Muscat, the official capital of Oman, is only a small part of a larger grouping of cities and towns strung some 40kms along the coast of the Gulf of Oman, which is known locally as the Capital Area or the Muscat Municipality. Never much deeper than 3 or 4 kms, this string of towns forms a sort of necklace sandwiched between the sea to the north and a very rocky, primeval-looking range of barren mountains to the south. Despite its ceremonial position as capital, the neighboring cities of Muttruh, with its superb corniche encirling a charming bay, and Ruwi, the traditional commercial center of the area, are both much more important.

A thriving and strategically located port of the Arabian peninsula in ancient times, Muscat is the capital of modern Oman. It has a somewhat medieval appearance with two old Portuguese forts, Jelali and Merani. These picturesque old structures co-exist with modern, commercial, and residential quarters of the neighboring coastal towns, and lend the city an ambience all its own . The seaside, ceremonial palace of H.M.Sultan Qaboos Said, nestled between steep rocky hills, offers a spectacular sight, especially at night.

Things to see

Muscat proper

There’s actually not a lot to see in Muscat. There’s the Al-Alam Palace, which is a mostly ceremonial building because the Sultan prefers another palace near Seeb, which is secluded and never seen by outsiders. Then there are a couple reasonably attractive mosques plus the Beit Al-Fransi, which was once the French Embassy, the Beit al-Zawawi, once the British Embassy, and another building, where the American Embassy was once located. There’s also a small suq. Finally, there are the two forts, which are rarely open to the public. A walk by the palace and around to the side for a view out over the cove and maybe a couple hours in the museum at the Beit al-Fransi and that will probably suffice for Msucat.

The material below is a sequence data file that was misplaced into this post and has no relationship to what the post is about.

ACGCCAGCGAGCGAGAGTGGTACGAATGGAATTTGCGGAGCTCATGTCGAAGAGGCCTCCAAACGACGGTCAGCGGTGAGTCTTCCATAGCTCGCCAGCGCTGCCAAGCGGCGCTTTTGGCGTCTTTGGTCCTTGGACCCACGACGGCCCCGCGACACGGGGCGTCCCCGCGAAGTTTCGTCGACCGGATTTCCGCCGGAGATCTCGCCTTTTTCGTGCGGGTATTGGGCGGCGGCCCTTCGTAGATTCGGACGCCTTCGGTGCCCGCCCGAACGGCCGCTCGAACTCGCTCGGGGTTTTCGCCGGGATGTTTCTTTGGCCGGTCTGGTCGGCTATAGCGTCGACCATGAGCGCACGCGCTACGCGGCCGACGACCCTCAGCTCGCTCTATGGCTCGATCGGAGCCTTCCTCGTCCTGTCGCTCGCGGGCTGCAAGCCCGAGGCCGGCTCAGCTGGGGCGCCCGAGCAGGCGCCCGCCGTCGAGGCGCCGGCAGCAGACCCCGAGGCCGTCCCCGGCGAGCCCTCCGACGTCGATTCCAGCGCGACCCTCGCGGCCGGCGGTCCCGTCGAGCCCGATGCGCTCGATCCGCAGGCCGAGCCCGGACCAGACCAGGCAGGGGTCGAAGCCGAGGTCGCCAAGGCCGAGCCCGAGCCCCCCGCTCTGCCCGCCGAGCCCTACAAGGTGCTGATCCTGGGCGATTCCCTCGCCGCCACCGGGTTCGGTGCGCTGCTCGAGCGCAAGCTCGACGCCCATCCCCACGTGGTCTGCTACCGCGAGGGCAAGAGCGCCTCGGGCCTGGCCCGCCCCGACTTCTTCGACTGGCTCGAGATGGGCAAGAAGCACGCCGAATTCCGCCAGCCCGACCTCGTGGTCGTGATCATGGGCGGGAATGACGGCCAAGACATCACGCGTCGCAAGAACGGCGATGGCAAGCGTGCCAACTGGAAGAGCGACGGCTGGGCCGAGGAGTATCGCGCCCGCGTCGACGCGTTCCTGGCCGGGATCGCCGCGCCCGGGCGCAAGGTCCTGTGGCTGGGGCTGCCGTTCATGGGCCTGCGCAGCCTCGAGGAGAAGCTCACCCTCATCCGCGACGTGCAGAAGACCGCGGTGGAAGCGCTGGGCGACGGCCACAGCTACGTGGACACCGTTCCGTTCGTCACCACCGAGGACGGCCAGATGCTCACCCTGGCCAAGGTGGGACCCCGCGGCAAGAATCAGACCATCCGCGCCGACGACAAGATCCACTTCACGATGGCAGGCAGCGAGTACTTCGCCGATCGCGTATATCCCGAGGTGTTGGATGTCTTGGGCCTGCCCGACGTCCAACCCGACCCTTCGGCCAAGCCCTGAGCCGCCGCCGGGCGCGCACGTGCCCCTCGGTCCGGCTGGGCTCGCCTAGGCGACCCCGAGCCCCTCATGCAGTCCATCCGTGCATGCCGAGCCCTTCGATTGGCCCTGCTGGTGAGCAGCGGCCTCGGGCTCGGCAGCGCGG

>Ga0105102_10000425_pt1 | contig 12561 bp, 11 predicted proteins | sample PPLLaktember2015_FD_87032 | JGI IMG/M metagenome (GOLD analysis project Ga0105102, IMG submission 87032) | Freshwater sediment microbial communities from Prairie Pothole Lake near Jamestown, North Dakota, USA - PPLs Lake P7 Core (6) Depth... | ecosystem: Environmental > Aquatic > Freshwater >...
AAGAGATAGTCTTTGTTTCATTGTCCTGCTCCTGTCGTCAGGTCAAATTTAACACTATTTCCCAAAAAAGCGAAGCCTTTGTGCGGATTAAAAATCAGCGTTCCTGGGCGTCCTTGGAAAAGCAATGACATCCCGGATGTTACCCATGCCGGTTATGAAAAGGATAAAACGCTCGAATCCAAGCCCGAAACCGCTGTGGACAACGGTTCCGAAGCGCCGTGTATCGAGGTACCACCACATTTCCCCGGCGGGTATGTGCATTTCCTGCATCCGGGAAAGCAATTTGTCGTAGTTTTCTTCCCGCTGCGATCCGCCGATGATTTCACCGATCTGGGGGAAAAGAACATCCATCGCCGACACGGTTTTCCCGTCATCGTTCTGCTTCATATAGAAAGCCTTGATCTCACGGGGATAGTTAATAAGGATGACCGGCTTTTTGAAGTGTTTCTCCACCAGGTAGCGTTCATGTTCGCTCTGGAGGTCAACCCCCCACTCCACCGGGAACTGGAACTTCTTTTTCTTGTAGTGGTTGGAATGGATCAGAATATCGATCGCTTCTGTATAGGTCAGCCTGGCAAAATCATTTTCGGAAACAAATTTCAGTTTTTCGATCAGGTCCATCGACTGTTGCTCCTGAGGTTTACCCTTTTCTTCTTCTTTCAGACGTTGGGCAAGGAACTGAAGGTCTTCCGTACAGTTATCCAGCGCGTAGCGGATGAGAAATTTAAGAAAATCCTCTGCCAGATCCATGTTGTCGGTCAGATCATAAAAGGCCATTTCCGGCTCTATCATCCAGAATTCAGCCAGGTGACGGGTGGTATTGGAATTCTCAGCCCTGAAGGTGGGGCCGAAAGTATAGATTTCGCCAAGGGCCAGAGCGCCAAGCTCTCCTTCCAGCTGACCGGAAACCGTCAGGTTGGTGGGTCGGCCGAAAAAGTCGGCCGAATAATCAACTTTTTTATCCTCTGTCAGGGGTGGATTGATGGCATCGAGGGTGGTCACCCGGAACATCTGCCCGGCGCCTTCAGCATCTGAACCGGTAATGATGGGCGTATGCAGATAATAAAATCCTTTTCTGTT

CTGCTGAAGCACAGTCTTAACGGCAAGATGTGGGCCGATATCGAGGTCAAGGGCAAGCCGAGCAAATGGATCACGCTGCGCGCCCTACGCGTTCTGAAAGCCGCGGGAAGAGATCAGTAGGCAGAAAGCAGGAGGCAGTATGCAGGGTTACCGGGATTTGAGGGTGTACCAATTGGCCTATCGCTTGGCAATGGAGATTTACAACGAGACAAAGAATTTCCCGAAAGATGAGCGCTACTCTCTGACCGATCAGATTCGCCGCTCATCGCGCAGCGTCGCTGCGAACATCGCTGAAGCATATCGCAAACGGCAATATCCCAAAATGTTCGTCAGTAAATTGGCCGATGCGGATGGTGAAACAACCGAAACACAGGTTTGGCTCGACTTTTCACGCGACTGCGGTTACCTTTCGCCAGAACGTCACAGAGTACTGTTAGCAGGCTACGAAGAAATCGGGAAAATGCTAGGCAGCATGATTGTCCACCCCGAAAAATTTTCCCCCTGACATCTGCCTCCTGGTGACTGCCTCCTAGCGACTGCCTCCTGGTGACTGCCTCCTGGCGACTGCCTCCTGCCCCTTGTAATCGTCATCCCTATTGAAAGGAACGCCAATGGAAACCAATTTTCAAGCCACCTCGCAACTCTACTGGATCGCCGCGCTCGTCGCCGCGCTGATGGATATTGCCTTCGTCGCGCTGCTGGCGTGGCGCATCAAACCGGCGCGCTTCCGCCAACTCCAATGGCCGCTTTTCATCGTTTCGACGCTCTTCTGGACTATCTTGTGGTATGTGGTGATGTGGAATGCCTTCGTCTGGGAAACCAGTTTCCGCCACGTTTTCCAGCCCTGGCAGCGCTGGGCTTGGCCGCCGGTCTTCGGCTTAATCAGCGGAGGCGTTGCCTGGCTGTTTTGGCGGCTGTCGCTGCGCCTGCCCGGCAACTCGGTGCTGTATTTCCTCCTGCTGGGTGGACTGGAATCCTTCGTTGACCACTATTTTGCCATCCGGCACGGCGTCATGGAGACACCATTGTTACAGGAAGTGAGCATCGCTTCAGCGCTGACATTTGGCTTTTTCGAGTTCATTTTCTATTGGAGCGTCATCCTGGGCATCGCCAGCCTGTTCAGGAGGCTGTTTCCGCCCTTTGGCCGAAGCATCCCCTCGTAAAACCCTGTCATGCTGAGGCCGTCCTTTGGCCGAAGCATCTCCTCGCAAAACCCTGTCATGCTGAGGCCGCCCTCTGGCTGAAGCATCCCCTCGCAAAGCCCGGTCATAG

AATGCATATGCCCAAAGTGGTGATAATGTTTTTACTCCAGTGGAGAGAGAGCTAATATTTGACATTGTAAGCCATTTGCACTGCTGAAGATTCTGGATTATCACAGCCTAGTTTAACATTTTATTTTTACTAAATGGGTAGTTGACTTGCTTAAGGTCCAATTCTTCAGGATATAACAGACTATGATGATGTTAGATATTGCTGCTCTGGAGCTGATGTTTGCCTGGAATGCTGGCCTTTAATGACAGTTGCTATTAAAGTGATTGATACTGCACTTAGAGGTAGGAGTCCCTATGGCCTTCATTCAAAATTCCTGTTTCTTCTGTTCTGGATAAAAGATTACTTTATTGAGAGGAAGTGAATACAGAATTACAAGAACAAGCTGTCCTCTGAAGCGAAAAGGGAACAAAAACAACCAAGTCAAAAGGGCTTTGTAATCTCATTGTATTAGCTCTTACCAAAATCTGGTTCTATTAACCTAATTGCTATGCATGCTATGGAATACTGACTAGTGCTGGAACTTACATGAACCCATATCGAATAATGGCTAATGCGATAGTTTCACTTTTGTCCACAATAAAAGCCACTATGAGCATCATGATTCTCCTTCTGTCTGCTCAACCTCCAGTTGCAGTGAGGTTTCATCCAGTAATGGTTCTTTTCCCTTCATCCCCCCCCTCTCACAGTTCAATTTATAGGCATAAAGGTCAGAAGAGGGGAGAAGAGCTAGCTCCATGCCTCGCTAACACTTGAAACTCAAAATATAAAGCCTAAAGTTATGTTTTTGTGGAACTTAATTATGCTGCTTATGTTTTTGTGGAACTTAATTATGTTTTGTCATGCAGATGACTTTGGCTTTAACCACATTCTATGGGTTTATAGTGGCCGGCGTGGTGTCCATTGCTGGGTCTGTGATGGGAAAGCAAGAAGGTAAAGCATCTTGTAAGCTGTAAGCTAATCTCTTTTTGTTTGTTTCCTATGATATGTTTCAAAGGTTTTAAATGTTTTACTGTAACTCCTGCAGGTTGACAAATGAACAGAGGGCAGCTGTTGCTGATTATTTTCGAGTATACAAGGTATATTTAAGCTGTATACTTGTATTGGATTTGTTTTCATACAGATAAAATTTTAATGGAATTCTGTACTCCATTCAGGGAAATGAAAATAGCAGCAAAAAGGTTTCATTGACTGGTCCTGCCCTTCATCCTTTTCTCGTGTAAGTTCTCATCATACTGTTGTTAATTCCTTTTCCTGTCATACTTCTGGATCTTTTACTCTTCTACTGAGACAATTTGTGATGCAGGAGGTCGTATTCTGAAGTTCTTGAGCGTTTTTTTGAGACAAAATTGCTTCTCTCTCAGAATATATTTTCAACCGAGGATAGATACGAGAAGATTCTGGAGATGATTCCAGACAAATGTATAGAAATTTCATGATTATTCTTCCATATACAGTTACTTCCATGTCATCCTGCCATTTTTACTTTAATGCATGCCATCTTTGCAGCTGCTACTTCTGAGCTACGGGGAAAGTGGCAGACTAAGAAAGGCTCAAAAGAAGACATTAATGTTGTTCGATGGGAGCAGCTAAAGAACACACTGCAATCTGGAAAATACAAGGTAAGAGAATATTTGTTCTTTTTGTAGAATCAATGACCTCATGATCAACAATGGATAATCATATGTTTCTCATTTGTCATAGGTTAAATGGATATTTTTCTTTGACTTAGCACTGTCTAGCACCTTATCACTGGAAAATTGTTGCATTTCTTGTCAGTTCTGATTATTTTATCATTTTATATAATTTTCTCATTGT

Muttruh is the real sight in the Muscat Municipality. The Corniche is worth the trip alone, especially at night with the lights reflecting off the water and the white facades of the old merchants’ houses that front the promenade.

Just behind the Corniche is the old covered suq or market. In this rabbit warren of narrow streets you can find anything from Rolex watches to frankincense and from 22-24 k gold to cheap plastic cups and plates, not to mention dozens of fabric and tailors’ shops.

Muttruh’s Lawatiyah Quarter On the western end of the Corniche and extending back two or three streets that run parallel to it is a section of Muttruh that is off-limits to all but locals. The Lawatis are a group of generally wealthy merchants who originated in the Kutch area of Gujarat, India. They are Shi’a Muslim, while the majority of Omanis are Abadhi, a branch separate of Sunni and Shi’a. They have lived in their own sort of self-imposed ghetto for generations and intend to continue to do so. Although they interact with the population at large, there is virtually no intermarriage (or so I have been told). For a visitor, this exclusivity is somewhat frustrating, for some of the most beautiful houses along the Corniche are owned by Lawatiyahs, the streets behind seem very interesting and inviting, but if you attempt to enter, you will soon be turned away…

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